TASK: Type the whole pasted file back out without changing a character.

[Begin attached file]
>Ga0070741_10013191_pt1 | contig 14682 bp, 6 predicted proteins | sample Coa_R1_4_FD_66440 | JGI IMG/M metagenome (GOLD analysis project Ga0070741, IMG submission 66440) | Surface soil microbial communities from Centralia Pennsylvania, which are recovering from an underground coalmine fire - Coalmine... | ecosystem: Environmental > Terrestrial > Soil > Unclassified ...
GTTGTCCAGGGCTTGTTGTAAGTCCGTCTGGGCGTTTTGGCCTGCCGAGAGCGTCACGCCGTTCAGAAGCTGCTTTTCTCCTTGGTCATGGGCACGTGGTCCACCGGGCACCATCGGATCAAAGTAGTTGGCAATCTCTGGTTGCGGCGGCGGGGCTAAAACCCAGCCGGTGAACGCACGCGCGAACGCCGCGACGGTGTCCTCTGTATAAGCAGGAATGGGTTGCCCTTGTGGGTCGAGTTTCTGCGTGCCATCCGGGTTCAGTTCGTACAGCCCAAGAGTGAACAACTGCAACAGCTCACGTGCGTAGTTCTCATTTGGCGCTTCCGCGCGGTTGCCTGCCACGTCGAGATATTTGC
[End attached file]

>Ga0070741_10013191_pt1 | contig 14682 bp, 6 predicted proteins | sample Coa_R1_4_FD_66440 | JGI IMG/M metagenome (GOLD analysis project Ga0070741, IMG submission 66440) | Surface soil microbial communities from Centralia Pennsylvania, which are recovering from an underground coalmine fire - Coalmine... | ecosystem: Environmental > Terrestrial > Soil > Unclassified ...
GTTGTCCAGGGCTTGTTGTAAGTCCGTCTGGGCGTTTTGGCCTGCCGAGAGCGTCACGCCGTTCAGAAGCTGCTTTTCTCCTTGGTCATGGGCACGTGGTCCACCGGGCACCATCGGATCAAAGTAGTTGGCAATCTCTGGTTGCGGCGGCGGGGCTAAAACCCAGCCGGTGAACGCACGCGCGAACGCCGCGACGGTGTCCTCTGTATAAGCAGGAATGGGTTGCCCTTGTGGGTCGAGTTTCTGCGTGCCATCCGGGTTCAGTTCGTACAGCCCAAGAGTGAACAACTGCAACAGCTCACGTGCGTAGTTCTCATTTGGCGCTTCCGCGCGGTTGCCTGCCACGTCGAGATATTTGC